A divided U.S. Supreme Court gave a landmark victory to the gay-rights movement, striking down a federal law that denies benefits to same-sex married couples and clearing the way for weddings to resume in California.
The court stopped short of declaring a constitutional right for gays to marry, or even ruling directly on California’s voter-approved ban, as the justices considered the issue for the first time. California Governor Jerry Brown said counties will begin issuing same-sex marriage licenses as soon as an appeals court implements today’s ruling.
The decisions sustain the momentum that has grown behind same-sex marriage over the past decade. With a 5-4 procedural ruling in the California case, the court reinstated a judge’s order allowing gay marriages there. By striking down the core of the U.S. Defense of Marriage Act by a different 5-4 majority, the court rejected many of the justifications for treating same-sex and heterosexual couples differently.
That law “places same-sex couples in an unstable position of being in a second-tier marriage,” Justice Anthony Kennedy wrote for the court in the federal marriage case. “The differentiation demeans the couple, whose moral and sexual choices the Constitution protects, and whose relationship the state has sought to dignify.”
The historic cases reached the justices as the gay marriage movement was achieving unprecedented success. Twelve states and the District of Columbia have legalized same-sex marriage, six of them in the last year.
“After years of struggle, the U.S. Supreme Court today has made same-sex marriage a reality in California,” Brown said in a statement. It will take about a month before the marriages can begin in California, according to San Francisco City Attorney Dennis Herrera’s office.
“It’s been a long road, many years, but gosh, it feels good to have love triumph over ignorance, to have equality triumph over discrimination,” San Francisco Mayor Ed Lee told a cheering crowd at City Hall.
The Supreme Court “made clear today that you have a right to marry, that there is no basis for discrimination,” David Boies, one of the lawyers representing the challengers to California’s Proposition 8, said outside the high court.
The Supreme Court said the sponsors of Proposition 8, the 2008 ballot initiative that banned gay marriage, lacked legal standing to appeal the trial judge’s order. California state officials had refused to defend the measure.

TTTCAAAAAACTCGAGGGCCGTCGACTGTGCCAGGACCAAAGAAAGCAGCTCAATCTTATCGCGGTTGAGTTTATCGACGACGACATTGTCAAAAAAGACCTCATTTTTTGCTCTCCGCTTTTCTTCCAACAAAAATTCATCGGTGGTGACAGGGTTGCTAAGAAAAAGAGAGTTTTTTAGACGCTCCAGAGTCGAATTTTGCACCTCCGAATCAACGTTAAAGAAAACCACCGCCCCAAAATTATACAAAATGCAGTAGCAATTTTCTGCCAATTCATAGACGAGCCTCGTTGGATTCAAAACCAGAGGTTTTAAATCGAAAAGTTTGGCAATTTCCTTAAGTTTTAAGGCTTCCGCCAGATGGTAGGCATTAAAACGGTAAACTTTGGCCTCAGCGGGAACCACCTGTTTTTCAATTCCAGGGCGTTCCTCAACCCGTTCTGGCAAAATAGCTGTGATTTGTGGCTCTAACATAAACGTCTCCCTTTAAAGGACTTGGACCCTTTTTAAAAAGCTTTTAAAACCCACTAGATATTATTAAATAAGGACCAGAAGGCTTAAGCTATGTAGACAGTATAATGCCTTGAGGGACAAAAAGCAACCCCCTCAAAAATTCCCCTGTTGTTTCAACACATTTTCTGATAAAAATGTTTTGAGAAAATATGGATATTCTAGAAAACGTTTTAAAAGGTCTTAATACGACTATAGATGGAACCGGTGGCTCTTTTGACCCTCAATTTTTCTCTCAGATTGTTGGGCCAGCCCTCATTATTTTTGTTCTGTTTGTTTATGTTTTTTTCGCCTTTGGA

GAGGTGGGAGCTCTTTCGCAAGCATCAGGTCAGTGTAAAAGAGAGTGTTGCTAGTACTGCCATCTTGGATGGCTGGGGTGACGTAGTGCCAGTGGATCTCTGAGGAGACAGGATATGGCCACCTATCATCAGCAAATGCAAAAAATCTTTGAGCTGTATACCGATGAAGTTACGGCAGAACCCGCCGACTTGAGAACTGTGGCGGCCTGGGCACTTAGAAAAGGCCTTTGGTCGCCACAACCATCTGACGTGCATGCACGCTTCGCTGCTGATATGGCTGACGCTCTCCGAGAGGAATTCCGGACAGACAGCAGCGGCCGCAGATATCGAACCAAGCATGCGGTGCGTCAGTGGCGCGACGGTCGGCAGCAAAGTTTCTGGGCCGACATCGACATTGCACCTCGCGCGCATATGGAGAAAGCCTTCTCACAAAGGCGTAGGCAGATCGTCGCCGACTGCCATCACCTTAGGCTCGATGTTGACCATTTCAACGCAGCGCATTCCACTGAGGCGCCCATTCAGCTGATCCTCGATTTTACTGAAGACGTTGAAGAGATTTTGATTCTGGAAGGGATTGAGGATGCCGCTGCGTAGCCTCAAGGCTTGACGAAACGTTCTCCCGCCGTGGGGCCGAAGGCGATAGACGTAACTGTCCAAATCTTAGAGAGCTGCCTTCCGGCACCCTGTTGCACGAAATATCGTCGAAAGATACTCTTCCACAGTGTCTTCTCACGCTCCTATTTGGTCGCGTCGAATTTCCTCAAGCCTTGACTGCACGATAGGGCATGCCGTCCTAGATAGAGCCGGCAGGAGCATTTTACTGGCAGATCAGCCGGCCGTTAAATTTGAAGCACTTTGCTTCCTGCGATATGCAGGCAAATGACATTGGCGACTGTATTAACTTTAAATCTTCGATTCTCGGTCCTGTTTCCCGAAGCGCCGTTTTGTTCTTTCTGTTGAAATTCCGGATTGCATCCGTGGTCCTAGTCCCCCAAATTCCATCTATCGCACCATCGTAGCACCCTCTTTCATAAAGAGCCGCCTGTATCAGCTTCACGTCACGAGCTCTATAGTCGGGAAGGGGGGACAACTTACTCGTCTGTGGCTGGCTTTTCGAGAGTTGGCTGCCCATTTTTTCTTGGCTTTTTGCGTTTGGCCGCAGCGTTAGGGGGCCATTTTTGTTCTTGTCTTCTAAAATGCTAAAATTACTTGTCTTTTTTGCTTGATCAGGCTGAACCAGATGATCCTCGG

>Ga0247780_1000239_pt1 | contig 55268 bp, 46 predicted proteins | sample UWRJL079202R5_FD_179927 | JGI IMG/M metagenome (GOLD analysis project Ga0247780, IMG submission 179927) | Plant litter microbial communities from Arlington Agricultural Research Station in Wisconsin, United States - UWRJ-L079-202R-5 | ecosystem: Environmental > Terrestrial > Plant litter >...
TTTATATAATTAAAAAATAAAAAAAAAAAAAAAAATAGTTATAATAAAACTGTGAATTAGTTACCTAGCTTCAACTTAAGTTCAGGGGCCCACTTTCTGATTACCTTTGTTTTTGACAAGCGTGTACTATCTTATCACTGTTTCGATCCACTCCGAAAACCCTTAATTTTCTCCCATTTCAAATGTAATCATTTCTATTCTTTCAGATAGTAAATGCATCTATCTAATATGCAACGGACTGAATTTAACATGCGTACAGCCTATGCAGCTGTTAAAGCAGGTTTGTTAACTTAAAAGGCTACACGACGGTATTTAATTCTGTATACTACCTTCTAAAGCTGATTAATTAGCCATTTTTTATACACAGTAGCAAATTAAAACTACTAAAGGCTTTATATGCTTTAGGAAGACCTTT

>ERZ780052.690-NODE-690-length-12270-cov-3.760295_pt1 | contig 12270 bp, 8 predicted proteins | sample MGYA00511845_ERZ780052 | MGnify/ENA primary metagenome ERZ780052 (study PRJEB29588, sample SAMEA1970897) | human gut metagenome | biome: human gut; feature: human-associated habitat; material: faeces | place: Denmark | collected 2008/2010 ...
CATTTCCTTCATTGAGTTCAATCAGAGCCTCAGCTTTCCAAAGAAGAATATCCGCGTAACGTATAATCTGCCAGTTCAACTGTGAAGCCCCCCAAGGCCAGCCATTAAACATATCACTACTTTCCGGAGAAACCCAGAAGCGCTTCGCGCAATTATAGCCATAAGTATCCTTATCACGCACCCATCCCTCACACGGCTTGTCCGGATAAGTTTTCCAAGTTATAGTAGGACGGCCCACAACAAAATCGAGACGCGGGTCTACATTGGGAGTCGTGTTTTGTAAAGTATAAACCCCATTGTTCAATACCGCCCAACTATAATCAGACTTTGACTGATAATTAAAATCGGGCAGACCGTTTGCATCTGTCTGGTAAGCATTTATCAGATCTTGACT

“The debate over marriage has only just begun,” Austin R. Nimocks, a lawyer for a group that supported Proposition 8 in the case, said in a statement. “Marriage -- the union of husband and wife -- will remain timeless, universal and special, particularly because children need mothers and fathers.”
The justices split along unusual lines in the California case, with Chief Justice John Roberts and Justices Antonin Scalia, Ruth Bader Ginsburg, Stephen Breyer and Elena Kagan in the majority. Justices Kennedy, Clarence Thomas, Samuel Alito and Sonia Sotomayor said the court should have ruled on the constitutionality of the ban.
Hundreds of demonstrators, many carrying pro-gay-marriage signs and rainbow colored flags, crowded onto the steps of the Supreme Court, where members of the media camped out for three days to await the final rulings of the court’s term. Supporters crowded around the two California couples challenging the ban, chanting “thank you” and “we love you.” Tourists on buses and on foot slowed to take pictures of the scene.
When Kennedy announced the outcome in the Defense of Marriage Act case, one audience member squealed and several cried, wiping their eyes with tissues. Kennedy said the ruling was “confined to those lawful marriages” sanctioned by states.
The Defense of Marriage Act case divided the court along familiar lines. Joining Kennedy in the majority were Ginsburg, Breyer, Sotomayor and Kagan. Dissenting were Roberts, Scalia, Thomas and Alito.
Scalia, in a dissenting opinion joined by Thomas, said Congress can constitutionally draw distinctions between heterosexual and same-sex marriage.
“The Constitution neither requires nor forbids our society to approve of same-sex marriage, much as it neither requires nor forbids us to approve of no-fault divorce, polygamy or the consumption of alcohol,” Scalia wrote.
Without a uniform federal definition of marriage, he questioned what would happen to couples who marry in one state and move to another state that doesn’t recognize gay marriages.
“When the couple files their next federal tax return, may it be a joint one?” Scalia wrote.
President Barack Obama applauded the court for striking down the Defense of Marriage Act as a “victory for couples who have long fought for equal treatment under the law.” Obama’s statement was issued from Air Force One as he flew to Africa for a week-long visit.